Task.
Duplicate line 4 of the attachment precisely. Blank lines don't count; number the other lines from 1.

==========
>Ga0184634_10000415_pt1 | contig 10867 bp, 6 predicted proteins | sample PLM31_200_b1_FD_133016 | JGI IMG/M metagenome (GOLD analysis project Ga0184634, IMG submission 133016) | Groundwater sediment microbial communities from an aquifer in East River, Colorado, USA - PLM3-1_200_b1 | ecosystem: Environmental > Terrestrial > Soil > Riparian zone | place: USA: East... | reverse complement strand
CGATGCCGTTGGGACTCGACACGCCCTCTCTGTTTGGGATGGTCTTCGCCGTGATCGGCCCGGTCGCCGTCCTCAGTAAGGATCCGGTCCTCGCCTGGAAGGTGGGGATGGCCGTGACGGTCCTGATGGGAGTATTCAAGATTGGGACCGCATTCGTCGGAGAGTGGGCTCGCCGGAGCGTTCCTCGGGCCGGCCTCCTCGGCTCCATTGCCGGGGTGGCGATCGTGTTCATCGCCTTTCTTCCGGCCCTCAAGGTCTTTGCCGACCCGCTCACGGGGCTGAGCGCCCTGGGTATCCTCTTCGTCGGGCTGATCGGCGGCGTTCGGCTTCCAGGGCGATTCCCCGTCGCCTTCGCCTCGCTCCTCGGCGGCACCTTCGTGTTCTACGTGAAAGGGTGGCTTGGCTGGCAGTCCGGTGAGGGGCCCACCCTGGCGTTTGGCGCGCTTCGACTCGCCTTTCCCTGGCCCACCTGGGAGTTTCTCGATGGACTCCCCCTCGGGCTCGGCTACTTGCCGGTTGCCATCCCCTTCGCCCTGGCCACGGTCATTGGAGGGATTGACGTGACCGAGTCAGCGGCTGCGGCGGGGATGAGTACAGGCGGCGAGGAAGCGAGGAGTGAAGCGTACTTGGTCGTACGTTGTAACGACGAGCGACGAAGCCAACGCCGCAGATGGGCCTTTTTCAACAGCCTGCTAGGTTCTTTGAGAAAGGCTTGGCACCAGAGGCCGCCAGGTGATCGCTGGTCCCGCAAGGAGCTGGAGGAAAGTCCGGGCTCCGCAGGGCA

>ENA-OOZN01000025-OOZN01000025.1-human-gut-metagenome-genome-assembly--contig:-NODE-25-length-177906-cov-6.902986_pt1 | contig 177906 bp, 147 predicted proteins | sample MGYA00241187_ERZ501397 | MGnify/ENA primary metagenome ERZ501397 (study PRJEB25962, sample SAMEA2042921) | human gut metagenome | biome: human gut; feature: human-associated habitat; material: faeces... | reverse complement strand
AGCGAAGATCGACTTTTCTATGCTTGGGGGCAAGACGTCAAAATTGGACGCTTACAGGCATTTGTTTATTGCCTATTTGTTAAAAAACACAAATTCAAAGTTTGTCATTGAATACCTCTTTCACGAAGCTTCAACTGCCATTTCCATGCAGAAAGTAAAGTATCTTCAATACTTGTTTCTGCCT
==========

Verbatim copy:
AGCGAAGATCGACTTTTCTATGCTTGGGGGCAAGACGTCAAAATTGGACGCTTACAGGCATTTGTTTATTGCCTATTTGTTAAAAAACACAAATTCAAAGTTTGTCATTGAATACCTCTTTCACGAAGCTTCAACTGCCATTTCCATGCAGAAAGTAAAGTATCTTCAATACTTGTTTCTGCCT